Compound exercises rev up your workout

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photoBill Victor, Vancouver fitness consultant.

Usually the word "compound" suggests increasing the difficulty or complexity of a situation. Training the body for maximal calorie loss in many ways is similar to this explanation and yet in many ways is quite different.

While "core training" and "functional fitness" have become the vogue terms in modern day exercise, their meaning can become diluted as a result of varied translations and incorrect application. In most instances, however, compound exercises and movements are closely aligned with "functional fitness," because they mimic usage of multiple joints and the key stabilization of your midsection to perform many everyday activities.

Ultimately, a compound exercise is one in which two or more joints are involved in moving or resisting against a given workload.

One example of a compound movement in daily activities would be lifting a heavy box off the ground.

• As you squat down, you would be flexing your knees, ankles and hips, while also bending over at the low back (spinal flexion) and bending through the elbows (elbow flexion) as you put your hands underneath the box.

• As you came to a stand, you would reverse these movements, driving pressure through both legs and increasing the angles of the knees, ankles, hips and back to elevate the box, hinging through the low back to stand upright and stabilizing the load to your chest by flexing your biceps.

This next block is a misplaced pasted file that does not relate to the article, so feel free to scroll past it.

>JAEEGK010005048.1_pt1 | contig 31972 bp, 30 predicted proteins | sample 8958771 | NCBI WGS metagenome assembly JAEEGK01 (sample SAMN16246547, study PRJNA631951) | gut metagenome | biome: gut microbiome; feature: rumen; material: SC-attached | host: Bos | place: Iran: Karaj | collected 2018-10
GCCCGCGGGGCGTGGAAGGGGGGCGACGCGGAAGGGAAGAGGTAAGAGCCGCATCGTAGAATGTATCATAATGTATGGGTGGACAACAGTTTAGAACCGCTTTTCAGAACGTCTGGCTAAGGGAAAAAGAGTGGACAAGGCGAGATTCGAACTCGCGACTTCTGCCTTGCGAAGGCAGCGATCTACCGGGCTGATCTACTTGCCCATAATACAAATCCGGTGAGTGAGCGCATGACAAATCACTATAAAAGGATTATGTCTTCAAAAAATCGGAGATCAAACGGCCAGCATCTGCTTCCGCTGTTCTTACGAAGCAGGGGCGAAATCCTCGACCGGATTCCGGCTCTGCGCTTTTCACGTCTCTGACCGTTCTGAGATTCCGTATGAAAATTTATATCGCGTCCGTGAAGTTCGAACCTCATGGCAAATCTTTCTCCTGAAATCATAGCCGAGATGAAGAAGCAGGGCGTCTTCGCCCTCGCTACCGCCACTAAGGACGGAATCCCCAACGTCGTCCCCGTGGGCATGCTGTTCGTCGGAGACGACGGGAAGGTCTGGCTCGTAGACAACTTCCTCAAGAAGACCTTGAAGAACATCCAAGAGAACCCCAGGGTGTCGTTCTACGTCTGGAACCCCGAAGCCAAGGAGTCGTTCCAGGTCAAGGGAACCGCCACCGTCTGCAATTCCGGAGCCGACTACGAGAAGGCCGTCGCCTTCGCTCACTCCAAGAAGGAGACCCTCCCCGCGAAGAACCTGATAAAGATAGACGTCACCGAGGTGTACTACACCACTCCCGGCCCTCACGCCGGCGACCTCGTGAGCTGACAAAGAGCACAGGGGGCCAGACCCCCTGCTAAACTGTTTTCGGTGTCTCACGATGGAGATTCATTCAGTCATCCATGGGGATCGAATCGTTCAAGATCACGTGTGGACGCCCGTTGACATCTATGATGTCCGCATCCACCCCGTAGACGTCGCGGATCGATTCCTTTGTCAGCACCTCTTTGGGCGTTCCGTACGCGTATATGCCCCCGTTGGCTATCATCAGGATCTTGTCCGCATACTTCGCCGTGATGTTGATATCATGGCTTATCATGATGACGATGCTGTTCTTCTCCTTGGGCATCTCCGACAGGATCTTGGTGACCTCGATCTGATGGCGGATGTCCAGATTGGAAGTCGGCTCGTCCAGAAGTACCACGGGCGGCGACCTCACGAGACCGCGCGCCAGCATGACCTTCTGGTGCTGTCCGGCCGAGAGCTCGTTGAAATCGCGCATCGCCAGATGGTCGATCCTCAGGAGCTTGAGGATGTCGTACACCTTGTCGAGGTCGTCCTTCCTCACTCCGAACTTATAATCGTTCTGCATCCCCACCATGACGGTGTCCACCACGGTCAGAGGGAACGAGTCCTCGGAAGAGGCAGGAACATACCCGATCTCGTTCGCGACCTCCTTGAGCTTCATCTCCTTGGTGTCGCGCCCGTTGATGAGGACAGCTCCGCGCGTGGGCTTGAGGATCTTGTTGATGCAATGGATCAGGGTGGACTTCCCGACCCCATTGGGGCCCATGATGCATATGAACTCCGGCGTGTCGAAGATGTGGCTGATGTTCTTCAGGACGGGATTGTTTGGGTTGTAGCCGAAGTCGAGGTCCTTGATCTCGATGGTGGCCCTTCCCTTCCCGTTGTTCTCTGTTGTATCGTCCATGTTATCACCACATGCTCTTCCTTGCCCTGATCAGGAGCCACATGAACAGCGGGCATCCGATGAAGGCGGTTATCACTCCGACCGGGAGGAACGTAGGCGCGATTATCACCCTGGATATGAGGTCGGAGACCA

While there would be other more subtle joint movements and muscles at play, these would be the most significant.

The transfer of these movements into your gym-based resistance training could include performance of the dead-lift, back-squat, front-squat or a host of multiple different movement combinations that utilized several different joints to perform a given movement.

The point is, the more joints we can employ in any movement, the harder the body must work as it engages simultaneous use of many muscles to work against a given resistance. Sitting to standing would be one of the more elementary yet highly functional compound movements even the fitness "newbie" could harness to put multiple joints to work.

Adding more "gas to the flame" for a sit-to-stand movement might also include pressing dumbbells over your head as your body achieves a full upright position. I would equate this to a car "firing on all cylinders," as these kinds of movements get almost every part of the body involved in performing even one repetition.

The application of compound movements will also play the greatest role in revving up your metabolism and calories expended as the more muscles involved in any one resistance cycle will have the body working that much harder and utilizing available energy stores at an increased rate.

The average Thanksgiving Day food plate will be comprised of over 3,500 calories. The time to start thinking about making the most out of your fitness and resistance-training sessions is now! Bringing compound movements into your fitness life will make the fitness demands of your lifestyle easier, and help lose pounds proactively before the holidays.

Bill Victor can be reached at victorfitsystems@gmail.com and online at http://theflashpoint.org and http://VictorFitnessSystems.com.